• IUBizmark

    No doubt JS and others have been told specifically when to hard double and when not to. It might be dictated by matchups or once the offensive player backs down his defender to a certain line, etc. The system is designed to rotate.
    On the second breakdown, not sure why Durham was basically doubling the post instead of getting in the passing lane to one or both of the UMD players on the perimeter.

    As others have said, it’s a great system; just takes practice to make these adjustments.

  • david r

    All I have heard from coaches, ex-coaches, and people in the business, is how lucky we were to bring Miller to B-town. It seems that he is universally respected for his coaching ability, and has learned under a bevy of great basketball minds. I enjoy reading ALL of the opinions, and learn a lot on ITH, but, MY opinion is that Archie’s defense is a proven commodity, just as much as his character and competitiveness.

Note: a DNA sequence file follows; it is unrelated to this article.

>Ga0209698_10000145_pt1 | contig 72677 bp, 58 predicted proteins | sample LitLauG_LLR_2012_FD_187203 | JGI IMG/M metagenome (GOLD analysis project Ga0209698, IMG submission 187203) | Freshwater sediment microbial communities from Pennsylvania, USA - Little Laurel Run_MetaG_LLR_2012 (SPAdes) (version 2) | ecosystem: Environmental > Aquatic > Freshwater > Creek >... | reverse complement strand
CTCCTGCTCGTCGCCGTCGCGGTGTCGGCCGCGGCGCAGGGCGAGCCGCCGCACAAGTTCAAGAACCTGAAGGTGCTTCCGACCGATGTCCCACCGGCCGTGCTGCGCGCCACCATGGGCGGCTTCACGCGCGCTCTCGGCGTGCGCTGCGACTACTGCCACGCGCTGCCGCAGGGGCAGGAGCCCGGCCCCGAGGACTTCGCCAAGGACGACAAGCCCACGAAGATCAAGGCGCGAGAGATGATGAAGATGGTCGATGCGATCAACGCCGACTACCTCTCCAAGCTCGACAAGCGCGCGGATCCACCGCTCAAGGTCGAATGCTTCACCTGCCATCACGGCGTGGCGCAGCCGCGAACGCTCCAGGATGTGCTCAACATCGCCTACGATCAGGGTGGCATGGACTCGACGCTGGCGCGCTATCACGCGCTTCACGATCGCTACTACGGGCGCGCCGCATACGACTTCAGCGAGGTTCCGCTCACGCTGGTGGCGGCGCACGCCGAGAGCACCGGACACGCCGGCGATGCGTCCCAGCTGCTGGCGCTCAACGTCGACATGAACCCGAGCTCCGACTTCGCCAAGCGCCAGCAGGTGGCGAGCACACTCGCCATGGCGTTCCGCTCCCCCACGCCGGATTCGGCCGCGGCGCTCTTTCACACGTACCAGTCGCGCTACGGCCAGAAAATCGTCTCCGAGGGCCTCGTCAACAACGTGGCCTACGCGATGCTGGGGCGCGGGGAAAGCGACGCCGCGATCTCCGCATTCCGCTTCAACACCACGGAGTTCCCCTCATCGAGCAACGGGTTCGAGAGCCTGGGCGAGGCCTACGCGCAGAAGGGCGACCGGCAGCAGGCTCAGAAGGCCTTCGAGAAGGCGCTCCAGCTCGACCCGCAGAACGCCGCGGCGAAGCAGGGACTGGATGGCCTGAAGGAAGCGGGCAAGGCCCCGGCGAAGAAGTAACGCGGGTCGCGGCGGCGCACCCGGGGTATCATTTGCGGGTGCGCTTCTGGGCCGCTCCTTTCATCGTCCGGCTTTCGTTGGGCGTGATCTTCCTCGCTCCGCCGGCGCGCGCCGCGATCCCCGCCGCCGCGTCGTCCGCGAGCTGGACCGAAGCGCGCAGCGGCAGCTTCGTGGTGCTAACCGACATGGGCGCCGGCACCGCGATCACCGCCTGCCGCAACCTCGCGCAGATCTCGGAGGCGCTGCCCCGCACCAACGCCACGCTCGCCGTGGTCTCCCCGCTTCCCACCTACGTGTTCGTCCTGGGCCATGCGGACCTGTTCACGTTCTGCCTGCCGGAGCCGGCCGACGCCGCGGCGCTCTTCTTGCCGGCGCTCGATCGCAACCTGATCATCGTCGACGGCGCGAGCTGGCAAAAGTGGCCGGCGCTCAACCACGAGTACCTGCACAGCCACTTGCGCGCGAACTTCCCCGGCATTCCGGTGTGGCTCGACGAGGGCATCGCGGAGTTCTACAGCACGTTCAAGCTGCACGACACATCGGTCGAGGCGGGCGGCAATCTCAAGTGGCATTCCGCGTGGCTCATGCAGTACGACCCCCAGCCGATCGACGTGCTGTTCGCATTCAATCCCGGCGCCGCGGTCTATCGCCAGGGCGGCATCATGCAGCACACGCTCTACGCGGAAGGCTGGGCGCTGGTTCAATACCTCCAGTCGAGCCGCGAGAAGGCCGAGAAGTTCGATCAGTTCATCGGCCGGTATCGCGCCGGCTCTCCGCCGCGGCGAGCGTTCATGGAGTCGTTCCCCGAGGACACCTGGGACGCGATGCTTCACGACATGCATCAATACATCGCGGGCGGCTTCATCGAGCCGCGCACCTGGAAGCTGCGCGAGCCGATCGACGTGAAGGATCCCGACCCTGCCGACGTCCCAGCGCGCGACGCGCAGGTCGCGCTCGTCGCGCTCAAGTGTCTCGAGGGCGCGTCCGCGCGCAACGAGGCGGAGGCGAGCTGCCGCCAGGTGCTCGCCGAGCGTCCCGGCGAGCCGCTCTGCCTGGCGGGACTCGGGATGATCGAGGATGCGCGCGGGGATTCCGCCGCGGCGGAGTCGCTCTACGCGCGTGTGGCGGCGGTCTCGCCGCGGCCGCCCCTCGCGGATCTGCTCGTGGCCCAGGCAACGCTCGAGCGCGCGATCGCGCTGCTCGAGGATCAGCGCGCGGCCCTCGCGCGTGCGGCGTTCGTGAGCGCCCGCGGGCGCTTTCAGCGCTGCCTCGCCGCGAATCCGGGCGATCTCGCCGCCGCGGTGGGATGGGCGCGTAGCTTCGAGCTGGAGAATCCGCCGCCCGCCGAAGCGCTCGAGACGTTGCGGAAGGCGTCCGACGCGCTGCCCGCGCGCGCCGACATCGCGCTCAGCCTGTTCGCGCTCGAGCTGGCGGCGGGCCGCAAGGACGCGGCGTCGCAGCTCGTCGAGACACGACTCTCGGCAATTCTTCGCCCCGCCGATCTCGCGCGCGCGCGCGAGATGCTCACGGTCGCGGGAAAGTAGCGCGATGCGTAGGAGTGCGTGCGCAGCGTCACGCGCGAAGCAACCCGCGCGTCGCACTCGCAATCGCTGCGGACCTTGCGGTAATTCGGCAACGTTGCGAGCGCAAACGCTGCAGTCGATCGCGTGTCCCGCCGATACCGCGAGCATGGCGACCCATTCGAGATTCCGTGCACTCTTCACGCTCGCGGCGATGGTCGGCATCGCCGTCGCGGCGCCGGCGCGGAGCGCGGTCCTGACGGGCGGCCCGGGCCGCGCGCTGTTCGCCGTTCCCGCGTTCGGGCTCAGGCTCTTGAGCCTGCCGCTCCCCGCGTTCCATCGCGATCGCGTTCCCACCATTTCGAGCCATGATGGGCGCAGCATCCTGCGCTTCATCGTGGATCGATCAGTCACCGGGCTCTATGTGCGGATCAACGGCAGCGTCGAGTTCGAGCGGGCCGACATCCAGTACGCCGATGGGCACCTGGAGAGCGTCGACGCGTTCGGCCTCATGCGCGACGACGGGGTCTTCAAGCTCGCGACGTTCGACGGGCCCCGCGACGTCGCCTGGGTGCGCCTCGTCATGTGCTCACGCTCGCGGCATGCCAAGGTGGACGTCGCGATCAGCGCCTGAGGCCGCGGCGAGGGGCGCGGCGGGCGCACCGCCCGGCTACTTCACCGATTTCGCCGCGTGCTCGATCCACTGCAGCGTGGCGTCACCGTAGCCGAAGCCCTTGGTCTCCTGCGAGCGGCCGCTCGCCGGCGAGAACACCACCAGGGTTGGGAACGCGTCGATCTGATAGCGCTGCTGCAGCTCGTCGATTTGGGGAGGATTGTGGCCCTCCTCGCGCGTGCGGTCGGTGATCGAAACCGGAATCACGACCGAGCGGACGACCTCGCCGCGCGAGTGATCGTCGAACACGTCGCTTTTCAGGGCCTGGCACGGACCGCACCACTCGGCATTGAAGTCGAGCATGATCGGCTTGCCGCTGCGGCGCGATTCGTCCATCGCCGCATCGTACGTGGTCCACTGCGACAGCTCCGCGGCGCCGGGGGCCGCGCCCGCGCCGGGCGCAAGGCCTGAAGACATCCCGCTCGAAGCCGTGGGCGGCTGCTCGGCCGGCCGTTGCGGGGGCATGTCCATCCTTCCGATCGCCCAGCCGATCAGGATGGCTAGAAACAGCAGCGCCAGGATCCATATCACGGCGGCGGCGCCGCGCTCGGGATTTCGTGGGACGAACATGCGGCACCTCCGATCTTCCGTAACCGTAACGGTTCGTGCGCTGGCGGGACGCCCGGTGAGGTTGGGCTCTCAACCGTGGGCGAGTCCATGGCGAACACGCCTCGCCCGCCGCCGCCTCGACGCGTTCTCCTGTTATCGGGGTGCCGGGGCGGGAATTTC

• Mark Bando

    Great stuff Ryan. The defensive lapses probably explain why JS is not getting more minutes. But this added experience for him will be great for next year. He has the size and quickness to excel in the packline.

  • Mark Bando

    I dont get why this needs to be explained to people over and over again. Isnt it obvious the defense keeps getting better and better. Some people just dont get it.

  • N71

    Watching the Maryland game I couldn’t help but think that Justin will play an enormous role next year, particularly if Juwan decides to go pro. Conceivably, he’d become the “leader” of the team, teaching the freshman how its done while being the best player on the squad, aside from Romeo.

  • Mark Bando